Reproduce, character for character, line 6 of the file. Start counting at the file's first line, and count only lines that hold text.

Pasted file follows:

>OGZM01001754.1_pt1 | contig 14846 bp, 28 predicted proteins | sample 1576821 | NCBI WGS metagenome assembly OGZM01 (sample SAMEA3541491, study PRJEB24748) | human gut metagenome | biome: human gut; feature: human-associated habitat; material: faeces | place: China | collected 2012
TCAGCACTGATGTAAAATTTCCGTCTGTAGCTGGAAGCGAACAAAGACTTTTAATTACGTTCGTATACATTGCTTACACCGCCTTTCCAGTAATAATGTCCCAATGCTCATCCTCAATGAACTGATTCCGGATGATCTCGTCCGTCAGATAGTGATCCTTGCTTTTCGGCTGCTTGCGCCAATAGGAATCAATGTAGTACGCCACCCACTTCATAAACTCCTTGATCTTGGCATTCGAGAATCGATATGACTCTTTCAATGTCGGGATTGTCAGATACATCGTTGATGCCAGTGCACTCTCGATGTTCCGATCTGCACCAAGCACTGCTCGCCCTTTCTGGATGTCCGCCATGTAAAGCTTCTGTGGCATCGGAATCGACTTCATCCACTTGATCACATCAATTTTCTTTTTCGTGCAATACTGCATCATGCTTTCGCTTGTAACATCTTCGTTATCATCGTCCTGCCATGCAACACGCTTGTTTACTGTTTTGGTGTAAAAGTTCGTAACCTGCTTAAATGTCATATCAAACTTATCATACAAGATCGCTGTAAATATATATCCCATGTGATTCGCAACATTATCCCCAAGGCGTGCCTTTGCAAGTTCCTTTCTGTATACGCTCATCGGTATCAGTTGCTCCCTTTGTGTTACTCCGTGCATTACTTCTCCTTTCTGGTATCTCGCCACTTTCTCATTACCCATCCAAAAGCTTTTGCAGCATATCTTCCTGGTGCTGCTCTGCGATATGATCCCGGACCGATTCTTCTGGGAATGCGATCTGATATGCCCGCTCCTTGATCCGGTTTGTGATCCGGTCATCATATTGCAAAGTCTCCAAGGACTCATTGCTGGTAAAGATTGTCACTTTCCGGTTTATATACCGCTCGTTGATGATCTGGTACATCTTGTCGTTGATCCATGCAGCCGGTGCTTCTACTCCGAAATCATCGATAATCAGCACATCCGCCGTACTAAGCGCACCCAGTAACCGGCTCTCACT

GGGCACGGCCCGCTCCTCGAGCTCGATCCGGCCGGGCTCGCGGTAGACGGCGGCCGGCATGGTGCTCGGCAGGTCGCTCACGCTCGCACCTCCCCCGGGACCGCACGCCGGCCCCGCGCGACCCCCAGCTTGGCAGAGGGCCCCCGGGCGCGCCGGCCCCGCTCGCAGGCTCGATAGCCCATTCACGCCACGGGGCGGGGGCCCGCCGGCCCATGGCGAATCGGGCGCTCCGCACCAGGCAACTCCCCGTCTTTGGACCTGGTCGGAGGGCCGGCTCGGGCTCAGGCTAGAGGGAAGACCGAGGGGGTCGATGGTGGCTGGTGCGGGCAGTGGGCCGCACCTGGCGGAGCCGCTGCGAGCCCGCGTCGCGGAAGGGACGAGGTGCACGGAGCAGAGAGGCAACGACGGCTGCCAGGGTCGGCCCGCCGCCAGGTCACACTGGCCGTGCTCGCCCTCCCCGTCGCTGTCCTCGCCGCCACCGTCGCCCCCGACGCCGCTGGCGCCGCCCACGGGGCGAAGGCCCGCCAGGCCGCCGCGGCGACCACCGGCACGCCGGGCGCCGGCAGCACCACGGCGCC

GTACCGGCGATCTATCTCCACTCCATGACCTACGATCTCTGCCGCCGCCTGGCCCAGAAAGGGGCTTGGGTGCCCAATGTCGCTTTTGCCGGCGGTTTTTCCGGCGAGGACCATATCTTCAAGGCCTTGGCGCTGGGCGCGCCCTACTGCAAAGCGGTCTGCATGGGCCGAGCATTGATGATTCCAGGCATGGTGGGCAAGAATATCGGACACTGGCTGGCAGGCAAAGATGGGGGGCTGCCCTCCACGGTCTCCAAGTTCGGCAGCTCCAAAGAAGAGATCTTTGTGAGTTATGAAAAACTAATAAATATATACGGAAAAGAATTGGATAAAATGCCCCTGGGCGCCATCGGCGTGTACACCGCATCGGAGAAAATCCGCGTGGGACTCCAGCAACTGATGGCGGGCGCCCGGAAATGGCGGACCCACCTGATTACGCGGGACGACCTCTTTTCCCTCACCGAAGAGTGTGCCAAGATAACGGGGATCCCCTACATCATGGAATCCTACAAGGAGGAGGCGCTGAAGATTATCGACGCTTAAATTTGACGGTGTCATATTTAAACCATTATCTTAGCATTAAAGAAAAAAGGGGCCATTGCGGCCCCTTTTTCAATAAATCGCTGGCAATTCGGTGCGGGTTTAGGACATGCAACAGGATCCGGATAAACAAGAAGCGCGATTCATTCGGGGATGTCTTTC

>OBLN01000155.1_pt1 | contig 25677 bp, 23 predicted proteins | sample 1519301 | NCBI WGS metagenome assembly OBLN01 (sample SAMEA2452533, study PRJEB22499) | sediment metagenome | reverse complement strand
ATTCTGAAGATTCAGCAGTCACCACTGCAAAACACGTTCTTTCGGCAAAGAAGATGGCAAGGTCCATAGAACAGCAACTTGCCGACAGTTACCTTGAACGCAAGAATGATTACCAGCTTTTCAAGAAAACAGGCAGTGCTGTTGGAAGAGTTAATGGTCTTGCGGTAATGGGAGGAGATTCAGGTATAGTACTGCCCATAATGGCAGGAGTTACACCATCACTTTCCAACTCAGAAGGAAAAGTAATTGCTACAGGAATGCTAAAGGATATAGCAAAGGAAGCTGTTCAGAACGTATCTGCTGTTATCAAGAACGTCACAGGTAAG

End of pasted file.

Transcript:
ATTCTGAAGATTCAGCAGTCACCACTGCAAAACACGTTCTTTCGGCAAAGAAGATGGCAAGGTCCATAGAACAGCAACTTGCCGACAGTTACCTTGAACGCAAGAATGATTACCAGCTTTTCAAGAAAACAGGCAGTGCTGTTGGAAGAGTTAATGGTCTTGCGGTAATGGGAGGAGATTCAGGTATAGTACTGCCCATAATGGCAGGAGTTACACCATCACTTTCCAACTCAGAAGGAAAAGTAATTGCTACAGGAATGCTAAAGGATATAGCAAAGGAAGCTGTTCAGAACGTATCTGCTGTTATCAAGAACGTCACAGGTAAG